Living Root Bridges

From a trip made in 2012

The incredible root bridges of North east india

The bridges are located in the East Khasi Hills area of Meghalaya state. Entirely formed of natural materials, the bridges are constructed over many years by training the roots to interweave to create a bridge.

living root bridges of India
Living Root Bridge in Mawlynnong, Meghalaya, India.

There two locations – Mawlynnong and Nongriat

There are two key locations to see the bridges, one is Mawlynnong and the other, Nongriat. Both of which are reached from Shillong. Besides the Living Root Bridges, there is also spectacular scenery and nature, great hiking, and of course the charming and friendly Khasi people. Also in the area is Cherrapunjee (or Sohra, as it’s known locally), which is infamous as being the wettest place on earth. In fact, it is this massive rainfall that indirectly leads to the building of the root bridges.

A local carrying a basket across a living root bridge
A local carrying wood across the bridge. The bridges are an integral part of the ‘highway’ infrastructure.

To visit the living root bridges you need to get to shillong

To get to this area you have to either fly, or take a train, to Guwahati. If you come by train, it’s the end of the line. From the station you have to take a Sumo (the brand name of the Tata jeep), as they are called, to Shillong. This is a share jeep that takes 11 people. Sometimes more. They are easy to find and my method was to walk out of the station shouting “Shillong”. Rest assured, the drivers will find you. It’s about 4 hours to Shillong. Tip: If you have a choice, opt for a Mahindra jeep rather than a Tata, they seem to have more elbow room!

From the airport it’s a case of getting a share cab. This will be 3-4 people crammed in a car for the journey. Sumos costs 140 rupees and share cabs 300. Private hire is 1,500 rupees or more depending on your bargaining skills. Once in Shillong you need to head to Police Bazar which is the centre, and where most of the hotels are.

Don’t forget to go and see the archery shooting for the lottery draw during your stay in Shillong. Details here.

Backlit shot of a living root bridge
This shot is only possible in the dry season. During the rains, the river is a raging torrent.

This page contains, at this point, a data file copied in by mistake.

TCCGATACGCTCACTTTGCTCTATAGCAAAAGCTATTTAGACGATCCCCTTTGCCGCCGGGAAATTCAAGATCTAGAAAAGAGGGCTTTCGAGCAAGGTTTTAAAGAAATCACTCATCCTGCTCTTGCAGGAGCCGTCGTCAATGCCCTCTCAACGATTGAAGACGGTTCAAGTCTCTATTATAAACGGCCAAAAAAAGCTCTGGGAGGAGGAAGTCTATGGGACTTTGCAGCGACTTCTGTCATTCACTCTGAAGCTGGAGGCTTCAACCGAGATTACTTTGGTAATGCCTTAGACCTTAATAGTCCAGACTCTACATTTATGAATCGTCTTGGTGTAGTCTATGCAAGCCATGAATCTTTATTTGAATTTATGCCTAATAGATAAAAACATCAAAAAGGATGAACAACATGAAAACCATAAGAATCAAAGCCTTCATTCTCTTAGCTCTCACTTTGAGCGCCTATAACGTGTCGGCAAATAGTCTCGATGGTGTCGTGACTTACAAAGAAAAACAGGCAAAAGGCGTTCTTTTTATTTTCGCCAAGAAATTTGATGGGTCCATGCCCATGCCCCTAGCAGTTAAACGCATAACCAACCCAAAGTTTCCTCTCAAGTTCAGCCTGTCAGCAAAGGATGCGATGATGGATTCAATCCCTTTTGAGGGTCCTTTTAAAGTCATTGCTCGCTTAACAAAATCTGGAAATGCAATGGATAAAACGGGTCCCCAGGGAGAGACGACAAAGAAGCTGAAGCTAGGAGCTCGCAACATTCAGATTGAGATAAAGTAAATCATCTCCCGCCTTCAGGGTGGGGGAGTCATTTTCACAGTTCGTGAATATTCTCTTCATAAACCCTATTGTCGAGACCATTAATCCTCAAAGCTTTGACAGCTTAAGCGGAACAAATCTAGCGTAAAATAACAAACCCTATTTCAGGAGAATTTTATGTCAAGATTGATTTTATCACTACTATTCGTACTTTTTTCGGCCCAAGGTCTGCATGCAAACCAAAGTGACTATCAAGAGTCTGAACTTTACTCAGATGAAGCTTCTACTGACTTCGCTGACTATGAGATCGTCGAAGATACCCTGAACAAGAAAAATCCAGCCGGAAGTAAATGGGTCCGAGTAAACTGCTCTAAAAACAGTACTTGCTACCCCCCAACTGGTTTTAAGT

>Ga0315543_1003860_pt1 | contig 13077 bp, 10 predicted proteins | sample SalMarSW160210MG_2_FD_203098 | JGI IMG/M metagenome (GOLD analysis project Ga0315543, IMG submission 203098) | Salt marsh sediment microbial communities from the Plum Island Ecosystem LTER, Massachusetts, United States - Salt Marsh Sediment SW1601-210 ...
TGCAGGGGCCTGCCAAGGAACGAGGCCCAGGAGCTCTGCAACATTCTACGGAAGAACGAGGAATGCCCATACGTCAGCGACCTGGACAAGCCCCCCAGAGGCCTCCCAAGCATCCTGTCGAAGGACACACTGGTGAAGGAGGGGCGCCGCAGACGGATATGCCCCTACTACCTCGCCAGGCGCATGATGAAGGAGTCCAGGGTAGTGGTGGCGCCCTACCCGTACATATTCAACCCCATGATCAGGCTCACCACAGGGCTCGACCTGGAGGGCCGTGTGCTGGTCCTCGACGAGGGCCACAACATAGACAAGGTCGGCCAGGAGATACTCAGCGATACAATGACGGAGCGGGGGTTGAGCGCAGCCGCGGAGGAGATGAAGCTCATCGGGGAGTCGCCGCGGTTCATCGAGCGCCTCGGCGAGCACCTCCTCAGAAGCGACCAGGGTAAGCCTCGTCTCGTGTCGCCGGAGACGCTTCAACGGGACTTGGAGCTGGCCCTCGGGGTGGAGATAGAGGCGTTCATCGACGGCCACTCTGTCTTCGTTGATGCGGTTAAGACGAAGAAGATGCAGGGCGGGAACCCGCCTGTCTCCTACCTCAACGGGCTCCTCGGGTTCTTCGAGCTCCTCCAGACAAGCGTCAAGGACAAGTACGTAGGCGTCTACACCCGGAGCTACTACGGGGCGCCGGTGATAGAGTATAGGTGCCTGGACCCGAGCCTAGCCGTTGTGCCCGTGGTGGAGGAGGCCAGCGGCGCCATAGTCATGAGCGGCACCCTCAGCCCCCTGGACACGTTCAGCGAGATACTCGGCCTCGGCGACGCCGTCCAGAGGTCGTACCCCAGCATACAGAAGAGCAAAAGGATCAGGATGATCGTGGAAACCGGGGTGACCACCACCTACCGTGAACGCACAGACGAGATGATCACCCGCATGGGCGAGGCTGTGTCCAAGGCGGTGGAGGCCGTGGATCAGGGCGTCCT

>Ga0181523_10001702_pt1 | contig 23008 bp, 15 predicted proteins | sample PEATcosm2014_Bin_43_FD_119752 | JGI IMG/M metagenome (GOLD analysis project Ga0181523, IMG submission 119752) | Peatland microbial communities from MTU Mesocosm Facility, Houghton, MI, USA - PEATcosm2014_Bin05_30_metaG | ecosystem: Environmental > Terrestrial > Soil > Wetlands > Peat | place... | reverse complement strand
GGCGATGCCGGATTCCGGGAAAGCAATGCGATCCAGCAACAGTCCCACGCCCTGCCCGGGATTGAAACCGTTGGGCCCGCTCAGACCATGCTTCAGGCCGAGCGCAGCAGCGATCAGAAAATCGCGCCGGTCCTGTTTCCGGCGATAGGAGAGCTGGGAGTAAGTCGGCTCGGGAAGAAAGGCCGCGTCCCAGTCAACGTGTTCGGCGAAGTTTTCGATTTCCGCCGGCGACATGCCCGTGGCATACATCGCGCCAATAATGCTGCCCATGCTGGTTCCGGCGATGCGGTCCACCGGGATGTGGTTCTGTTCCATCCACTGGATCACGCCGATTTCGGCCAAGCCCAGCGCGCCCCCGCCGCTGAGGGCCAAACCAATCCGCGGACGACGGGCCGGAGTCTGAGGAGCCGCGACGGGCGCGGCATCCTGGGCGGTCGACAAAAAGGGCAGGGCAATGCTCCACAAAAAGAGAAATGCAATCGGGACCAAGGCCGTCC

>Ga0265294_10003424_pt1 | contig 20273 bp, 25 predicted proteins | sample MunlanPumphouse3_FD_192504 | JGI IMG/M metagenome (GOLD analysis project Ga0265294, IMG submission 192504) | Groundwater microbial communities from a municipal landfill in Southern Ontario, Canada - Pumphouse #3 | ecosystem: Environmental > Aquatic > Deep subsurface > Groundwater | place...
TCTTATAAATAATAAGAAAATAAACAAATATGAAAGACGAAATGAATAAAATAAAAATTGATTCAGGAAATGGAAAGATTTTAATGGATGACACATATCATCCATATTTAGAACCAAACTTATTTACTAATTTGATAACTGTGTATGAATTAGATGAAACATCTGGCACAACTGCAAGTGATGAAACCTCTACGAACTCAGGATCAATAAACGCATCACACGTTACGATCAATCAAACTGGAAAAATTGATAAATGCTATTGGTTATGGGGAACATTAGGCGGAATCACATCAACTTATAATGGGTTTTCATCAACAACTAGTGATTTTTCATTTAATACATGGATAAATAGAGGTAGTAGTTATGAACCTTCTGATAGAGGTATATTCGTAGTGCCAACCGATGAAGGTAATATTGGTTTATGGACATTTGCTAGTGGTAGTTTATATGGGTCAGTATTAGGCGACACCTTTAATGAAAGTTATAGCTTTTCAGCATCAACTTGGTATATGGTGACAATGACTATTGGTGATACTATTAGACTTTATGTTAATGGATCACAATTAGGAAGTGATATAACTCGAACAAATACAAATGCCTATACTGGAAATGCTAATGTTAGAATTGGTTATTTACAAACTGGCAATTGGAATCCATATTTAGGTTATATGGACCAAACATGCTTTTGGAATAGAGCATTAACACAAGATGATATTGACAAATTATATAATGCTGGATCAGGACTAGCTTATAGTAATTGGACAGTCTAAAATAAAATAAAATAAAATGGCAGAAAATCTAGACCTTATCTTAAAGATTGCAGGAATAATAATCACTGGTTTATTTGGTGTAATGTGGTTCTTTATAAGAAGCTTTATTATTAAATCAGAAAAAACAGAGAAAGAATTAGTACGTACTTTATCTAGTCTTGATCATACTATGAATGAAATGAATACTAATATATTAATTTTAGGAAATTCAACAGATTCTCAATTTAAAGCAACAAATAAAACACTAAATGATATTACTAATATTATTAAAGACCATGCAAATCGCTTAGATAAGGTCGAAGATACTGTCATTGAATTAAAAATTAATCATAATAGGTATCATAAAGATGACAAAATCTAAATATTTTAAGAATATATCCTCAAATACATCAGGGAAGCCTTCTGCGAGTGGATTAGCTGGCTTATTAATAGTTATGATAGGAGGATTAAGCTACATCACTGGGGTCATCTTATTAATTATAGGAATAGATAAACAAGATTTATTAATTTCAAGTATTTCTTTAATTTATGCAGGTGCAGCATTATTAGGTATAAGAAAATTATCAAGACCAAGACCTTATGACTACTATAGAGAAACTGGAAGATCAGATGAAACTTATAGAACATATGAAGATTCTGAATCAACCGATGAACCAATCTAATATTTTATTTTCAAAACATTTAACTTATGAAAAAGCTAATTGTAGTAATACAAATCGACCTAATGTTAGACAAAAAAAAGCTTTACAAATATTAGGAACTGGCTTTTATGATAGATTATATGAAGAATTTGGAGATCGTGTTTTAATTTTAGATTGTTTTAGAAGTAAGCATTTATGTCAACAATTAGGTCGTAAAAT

Take a share jeep to mawlynnong

To get to Mawlynnong, you have to take another share jeep. These are found at the sumo stand in Bara Bazar, which is about a 15min walk from Police Bazar. Locals will point you the right way. The sumos parks on the 2nd floor of the stand next to the jeeps for Sohra. It leaves at 1pm or when it’s full, which in my case was at 3.30pm! The journey is about 3 hours. Once in the village, there are numerous home stays and guest houses. They are also building a new, large guesthouse, on the outskirts of town. This is to accommodate the ever increasing numbers of Indian tourists venturing in to the un-discovered world of the North East.

Prices are relatively steep for the region. A single room is around 700 rupees and a double 1,200. A guide for the day (which is essential if you want to seek out other interesting sights in the area) runs at around 600 – 800 rupees for the day.

Wire bridge across a river
The area is unspoilt and spectacular.

Mawlynnong (which claims to be the cleanest village in Asia) is charming and a great place to relax. The local Khasi people, who are almost all Christian, are friendly and polite. It’s a little surreal to wake up to the sound of a choir singing hymns, coming from the local Church and then in the evening. hear the unmistakable sound of a football match (which is well worth watching, the standard of play is very good). The Welsh missionaries did a good job here.

To reach the nearest (and probably best looking) root bridge, you need to walk out of Mawlynnong back along the main road to the village of Riwai, which is a few kilometres. You will then see the sign to the bridge.

A young girl selling fruit at the living root bridge
A young Khasi girl selling fruit to the occasional visitors to the living root bridge

Visiting nongriat

Next on the agenda is a visit to Nongriat, which necessitates getting the sumo back to Shillong. It leaves at 6am most days and don’t complain about being squashed in the back, there will likely be another six people hanging on the back outside, on what is, the only transport link back to town.

You could go the same day or overnight in Shillong, and return back to the Sumo stand at Bara Bazar in the morning, and taking a jeep to Sohra. These are much more frequent and the journey is shorter but be careful on the return, the last jeep leaves Sohra just before dark, at around 4.30pm.